Nonfiction > Harvard Classics > Charles Robert Darwin > Origin of Species
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Charles Robert Darwin (1809–1882).  Origin of Species.
The Harvard Classics.  1909–14.
 
Epigrams
 
 
“But with regard to the material world, we can at least go so far as this—we can perceive that events are brought about not by insulated interpositions of Divine power, exerted in each particular case, but by the establishment of general laws.”
WHEWELL: Bridgewater Treatise.
  1
  

  “The only distinct meaning of the word ‘natural’ is stated, fixed, or settled; since what is natural as much requires and presupposes an intelligent agent to render it so, i.e., to effect it continually or at stated times, as what is supernatural or miraculous does to effect it for one.”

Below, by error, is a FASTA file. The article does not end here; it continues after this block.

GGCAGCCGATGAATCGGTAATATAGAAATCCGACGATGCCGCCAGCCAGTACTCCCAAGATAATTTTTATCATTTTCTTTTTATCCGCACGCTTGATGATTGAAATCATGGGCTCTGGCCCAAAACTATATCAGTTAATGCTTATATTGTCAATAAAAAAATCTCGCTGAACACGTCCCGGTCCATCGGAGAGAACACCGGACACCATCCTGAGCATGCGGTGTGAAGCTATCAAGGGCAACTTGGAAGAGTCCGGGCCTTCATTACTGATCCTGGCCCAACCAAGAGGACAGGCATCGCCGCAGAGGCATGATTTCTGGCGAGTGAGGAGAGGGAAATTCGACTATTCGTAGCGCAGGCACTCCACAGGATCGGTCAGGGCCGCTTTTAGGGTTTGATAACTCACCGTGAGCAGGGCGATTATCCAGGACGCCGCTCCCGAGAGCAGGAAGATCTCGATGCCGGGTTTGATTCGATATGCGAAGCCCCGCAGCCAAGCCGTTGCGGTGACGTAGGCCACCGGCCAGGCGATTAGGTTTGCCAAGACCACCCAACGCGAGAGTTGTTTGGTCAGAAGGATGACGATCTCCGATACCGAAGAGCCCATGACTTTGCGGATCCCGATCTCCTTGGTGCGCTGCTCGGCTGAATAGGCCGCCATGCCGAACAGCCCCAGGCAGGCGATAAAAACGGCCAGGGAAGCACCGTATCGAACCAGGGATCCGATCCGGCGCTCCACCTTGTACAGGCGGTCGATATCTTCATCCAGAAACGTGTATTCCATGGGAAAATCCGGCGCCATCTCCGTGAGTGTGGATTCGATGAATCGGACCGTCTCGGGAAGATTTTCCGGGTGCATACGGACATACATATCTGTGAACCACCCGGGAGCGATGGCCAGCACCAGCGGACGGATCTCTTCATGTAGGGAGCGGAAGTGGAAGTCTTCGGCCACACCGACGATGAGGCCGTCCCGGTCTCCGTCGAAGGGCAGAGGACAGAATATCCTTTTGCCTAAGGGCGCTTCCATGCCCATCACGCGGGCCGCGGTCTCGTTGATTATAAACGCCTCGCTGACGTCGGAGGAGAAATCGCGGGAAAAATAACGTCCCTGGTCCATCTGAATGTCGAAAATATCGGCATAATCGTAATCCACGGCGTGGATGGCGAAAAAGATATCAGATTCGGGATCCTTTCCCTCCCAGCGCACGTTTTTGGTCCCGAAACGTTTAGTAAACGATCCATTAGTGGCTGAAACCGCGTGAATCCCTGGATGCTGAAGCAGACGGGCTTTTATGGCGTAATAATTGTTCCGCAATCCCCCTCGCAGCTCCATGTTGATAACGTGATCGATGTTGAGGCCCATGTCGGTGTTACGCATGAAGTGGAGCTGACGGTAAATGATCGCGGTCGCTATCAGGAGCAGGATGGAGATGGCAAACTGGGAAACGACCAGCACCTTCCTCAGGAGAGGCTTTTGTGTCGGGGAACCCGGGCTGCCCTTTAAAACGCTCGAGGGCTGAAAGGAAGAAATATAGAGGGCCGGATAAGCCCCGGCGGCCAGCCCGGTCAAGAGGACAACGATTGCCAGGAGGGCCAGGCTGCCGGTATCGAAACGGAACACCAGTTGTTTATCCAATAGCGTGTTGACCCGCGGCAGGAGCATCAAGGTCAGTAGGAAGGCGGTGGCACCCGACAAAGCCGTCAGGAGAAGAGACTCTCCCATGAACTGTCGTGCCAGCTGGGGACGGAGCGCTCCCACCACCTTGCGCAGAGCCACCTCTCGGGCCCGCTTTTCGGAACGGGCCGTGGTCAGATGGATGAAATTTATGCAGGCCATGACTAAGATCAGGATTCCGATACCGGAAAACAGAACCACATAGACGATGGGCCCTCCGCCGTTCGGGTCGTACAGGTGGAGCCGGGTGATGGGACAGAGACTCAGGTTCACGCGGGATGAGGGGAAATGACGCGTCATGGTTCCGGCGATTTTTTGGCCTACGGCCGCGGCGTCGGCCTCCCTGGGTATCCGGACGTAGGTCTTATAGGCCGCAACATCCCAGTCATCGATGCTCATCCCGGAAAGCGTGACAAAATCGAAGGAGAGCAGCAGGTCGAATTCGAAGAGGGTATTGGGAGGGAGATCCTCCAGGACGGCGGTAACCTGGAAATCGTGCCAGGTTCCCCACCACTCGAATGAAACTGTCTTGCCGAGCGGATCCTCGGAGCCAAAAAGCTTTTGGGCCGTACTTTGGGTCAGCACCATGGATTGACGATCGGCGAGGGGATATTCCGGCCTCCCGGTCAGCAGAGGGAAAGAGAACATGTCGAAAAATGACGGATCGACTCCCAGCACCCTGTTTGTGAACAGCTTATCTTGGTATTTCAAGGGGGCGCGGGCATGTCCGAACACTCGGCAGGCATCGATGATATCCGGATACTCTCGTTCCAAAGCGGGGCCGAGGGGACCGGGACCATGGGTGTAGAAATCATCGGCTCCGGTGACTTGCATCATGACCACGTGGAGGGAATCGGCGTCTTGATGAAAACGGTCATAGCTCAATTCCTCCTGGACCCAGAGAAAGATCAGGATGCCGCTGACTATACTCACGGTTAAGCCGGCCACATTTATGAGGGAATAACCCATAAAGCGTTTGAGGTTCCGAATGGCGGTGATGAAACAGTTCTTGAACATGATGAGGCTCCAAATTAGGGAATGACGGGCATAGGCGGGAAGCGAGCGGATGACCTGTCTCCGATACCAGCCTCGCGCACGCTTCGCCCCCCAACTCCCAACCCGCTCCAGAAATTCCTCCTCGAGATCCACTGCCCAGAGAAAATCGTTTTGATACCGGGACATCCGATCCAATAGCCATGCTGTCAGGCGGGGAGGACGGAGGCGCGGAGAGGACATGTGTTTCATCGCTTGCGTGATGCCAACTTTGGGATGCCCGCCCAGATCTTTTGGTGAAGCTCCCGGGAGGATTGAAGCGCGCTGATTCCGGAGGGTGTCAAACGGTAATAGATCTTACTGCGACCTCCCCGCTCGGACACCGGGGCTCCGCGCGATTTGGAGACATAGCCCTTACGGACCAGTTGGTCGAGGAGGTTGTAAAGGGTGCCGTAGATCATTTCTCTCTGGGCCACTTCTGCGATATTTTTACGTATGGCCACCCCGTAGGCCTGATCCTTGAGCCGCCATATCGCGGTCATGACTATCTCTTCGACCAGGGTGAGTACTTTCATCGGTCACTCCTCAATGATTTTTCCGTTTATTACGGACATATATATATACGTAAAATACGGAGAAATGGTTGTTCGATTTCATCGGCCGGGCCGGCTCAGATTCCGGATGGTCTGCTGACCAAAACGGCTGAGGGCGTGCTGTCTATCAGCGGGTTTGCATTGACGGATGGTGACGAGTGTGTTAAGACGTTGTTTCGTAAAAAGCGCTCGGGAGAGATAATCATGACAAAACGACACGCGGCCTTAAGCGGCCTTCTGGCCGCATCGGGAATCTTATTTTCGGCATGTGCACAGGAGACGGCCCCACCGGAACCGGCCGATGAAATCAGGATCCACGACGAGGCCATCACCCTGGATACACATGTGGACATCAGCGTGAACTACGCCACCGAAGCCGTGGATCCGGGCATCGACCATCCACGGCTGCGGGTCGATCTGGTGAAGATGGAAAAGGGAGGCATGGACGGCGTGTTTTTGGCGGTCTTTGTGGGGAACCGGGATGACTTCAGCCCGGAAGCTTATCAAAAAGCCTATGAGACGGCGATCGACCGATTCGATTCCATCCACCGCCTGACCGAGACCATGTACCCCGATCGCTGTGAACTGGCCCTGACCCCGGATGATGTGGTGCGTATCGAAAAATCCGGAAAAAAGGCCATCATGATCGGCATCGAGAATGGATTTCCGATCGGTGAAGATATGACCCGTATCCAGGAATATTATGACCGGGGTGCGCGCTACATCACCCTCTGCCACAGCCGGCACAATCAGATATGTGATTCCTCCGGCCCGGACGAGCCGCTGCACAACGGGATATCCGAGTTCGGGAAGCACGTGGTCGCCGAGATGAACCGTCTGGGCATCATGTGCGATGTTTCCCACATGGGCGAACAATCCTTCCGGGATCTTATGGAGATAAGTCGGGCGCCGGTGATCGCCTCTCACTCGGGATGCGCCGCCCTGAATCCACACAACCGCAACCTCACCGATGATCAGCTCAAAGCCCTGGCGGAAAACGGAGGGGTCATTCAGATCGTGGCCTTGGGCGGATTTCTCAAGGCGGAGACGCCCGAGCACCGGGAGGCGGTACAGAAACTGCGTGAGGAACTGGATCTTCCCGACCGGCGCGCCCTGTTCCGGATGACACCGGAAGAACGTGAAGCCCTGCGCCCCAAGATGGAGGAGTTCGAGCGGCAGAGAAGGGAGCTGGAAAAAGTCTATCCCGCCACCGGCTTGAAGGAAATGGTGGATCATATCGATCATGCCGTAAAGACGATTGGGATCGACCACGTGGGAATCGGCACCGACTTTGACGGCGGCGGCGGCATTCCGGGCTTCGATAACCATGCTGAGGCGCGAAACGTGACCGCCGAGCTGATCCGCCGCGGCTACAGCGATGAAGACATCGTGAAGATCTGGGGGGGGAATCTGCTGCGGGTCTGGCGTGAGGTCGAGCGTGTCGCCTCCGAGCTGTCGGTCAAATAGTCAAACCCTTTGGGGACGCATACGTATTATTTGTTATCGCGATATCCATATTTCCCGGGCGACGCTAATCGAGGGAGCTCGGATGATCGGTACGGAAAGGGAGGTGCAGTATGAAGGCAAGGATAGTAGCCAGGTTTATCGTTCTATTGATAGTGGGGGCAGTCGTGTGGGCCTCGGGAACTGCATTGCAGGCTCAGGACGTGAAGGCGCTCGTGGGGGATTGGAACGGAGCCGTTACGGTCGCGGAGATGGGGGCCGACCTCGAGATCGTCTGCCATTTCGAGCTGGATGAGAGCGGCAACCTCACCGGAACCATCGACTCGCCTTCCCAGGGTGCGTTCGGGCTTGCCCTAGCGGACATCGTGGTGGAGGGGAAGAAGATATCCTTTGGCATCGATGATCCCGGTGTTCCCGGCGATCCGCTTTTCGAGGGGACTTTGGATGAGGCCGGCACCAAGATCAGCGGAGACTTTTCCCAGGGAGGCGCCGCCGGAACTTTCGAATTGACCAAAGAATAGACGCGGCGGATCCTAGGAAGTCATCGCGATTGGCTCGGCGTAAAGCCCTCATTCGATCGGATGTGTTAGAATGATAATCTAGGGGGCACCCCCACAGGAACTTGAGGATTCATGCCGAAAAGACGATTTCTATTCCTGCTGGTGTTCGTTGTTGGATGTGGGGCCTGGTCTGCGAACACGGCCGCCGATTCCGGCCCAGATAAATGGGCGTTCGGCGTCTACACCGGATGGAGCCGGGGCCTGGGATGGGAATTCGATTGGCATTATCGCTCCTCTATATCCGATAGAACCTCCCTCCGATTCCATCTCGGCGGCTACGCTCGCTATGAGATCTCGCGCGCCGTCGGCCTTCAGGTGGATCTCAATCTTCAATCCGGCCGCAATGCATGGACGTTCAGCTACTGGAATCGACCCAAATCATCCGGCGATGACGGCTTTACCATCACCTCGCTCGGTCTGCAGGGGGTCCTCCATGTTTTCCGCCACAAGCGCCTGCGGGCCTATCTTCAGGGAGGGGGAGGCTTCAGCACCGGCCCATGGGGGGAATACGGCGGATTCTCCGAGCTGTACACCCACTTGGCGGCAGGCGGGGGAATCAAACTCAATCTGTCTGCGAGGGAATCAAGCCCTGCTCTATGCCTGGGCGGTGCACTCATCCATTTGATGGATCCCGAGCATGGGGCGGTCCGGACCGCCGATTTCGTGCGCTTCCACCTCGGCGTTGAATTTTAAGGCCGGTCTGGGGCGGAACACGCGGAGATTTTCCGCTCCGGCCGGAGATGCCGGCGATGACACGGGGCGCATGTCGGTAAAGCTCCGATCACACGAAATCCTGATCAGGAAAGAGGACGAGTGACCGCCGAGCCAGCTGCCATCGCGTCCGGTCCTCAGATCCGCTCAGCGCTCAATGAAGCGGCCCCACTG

BUTLER: Analogy of Revealed Religion.
  2
  “To conclude, therefore, let no man out of a weak conceit of sobriety, or an ill-applied moderation, think or maintain, that a man can search too far or be too well studied in the book of God’s word, or in the book of God’s works; divinity or philosophy; but rather let men endeavour an endless progress or proficience in both.”
BACON: Advancement of Learning.
  3
  Down, Beckenham, Kent,
    First Edition, November 24th, 1859.
    Sixth Edition, January, 1872.
  4
 

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